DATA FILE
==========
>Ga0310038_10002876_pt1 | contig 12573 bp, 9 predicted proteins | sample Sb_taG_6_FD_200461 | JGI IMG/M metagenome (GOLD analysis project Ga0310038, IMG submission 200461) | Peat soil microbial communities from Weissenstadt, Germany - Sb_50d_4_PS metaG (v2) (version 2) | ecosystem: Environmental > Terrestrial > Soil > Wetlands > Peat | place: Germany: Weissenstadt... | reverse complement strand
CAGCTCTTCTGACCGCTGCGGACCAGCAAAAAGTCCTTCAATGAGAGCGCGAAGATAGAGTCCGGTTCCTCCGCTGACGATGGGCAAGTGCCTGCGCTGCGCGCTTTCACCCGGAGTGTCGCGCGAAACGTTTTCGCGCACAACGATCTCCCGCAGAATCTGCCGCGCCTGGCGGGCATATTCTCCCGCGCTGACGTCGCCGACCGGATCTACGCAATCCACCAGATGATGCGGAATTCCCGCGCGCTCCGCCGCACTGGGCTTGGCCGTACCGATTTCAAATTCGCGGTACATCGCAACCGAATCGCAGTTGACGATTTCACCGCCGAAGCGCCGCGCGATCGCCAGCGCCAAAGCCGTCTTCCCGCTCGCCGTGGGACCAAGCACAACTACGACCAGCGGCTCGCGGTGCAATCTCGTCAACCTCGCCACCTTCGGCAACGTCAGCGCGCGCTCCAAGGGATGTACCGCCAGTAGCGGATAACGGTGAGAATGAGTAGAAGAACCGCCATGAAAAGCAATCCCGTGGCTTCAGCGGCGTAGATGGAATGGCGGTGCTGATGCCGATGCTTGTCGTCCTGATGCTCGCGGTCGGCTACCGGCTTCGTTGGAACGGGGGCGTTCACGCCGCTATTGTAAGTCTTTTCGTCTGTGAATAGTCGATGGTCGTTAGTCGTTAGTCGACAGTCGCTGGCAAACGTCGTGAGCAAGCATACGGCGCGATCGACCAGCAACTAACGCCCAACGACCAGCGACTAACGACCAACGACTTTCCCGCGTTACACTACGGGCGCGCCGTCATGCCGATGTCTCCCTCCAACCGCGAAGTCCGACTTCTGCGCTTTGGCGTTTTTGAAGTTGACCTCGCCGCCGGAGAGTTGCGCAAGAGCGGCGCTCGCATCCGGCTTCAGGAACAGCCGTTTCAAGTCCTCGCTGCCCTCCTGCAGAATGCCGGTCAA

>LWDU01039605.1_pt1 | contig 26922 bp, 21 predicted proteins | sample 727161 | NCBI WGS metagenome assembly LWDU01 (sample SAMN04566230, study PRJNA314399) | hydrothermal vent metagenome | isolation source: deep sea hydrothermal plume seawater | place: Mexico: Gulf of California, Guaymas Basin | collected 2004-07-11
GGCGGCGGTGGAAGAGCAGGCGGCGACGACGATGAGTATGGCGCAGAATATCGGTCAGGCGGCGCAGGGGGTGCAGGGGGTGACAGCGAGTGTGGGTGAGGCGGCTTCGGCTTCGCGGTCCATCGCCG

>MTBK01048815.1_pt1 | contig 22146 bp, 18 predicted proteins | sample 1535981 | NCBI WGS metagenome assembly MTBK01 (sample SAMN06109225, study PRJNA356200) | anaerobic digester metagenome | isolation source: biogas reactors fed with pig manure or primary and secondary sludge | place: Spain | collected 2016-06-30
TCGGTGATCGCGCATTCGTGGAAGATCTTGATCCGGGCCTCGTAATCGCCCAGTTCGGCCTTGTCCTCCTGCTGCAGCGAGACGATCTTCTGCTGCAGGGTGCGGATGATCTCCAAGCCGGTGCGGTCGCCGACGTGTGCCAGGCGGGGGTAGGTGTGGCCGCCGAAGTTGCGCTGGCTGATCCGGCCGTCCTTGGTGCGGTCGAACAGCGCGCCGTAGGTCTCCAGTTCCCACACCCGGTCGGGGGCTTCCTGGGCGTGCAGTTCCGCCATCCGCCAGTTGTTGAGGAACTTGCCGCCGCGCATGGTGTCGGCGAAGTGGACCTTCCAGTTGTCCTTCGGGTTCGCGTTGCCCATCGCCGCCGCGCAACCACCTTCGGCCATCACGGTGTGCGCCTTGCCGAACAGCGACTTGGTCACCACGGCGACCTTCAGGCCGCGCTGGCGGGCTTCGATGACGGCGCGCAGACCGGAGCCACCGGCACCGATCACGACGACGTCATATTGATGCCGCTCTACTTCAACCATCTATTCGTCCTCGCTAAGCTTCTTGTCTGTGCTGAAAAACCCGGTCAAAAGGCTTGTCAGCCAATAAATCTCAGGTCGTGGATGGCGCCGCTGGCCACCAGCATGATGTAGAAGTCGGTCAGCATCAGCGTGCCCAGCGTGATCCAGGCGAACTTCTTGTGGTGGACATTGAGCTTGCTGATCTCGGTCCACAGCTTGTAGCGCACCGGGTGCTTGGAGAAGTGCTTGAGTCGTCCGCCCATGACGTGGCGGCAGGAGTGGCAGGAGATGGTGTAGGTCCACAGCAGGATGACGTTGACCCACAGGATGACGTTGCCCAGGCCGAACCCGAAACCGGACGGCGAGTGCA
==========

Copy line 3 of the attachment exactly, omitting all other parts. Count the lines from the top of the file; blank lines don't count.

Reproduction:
>LWDU01039605.1_pt1 | contig 26922 bp, 21 predicted proteins | sample 727161 | NCBI WGS metagenome assembly LWDU01 (sample SAMN04566230, study PRJNA314399) | hydrothermal vent metagenome | isolation source: deep sea hydrothermal plume seawater | place: Mexico: Gulf of California, Guaymas Basin | collected 2004-07-11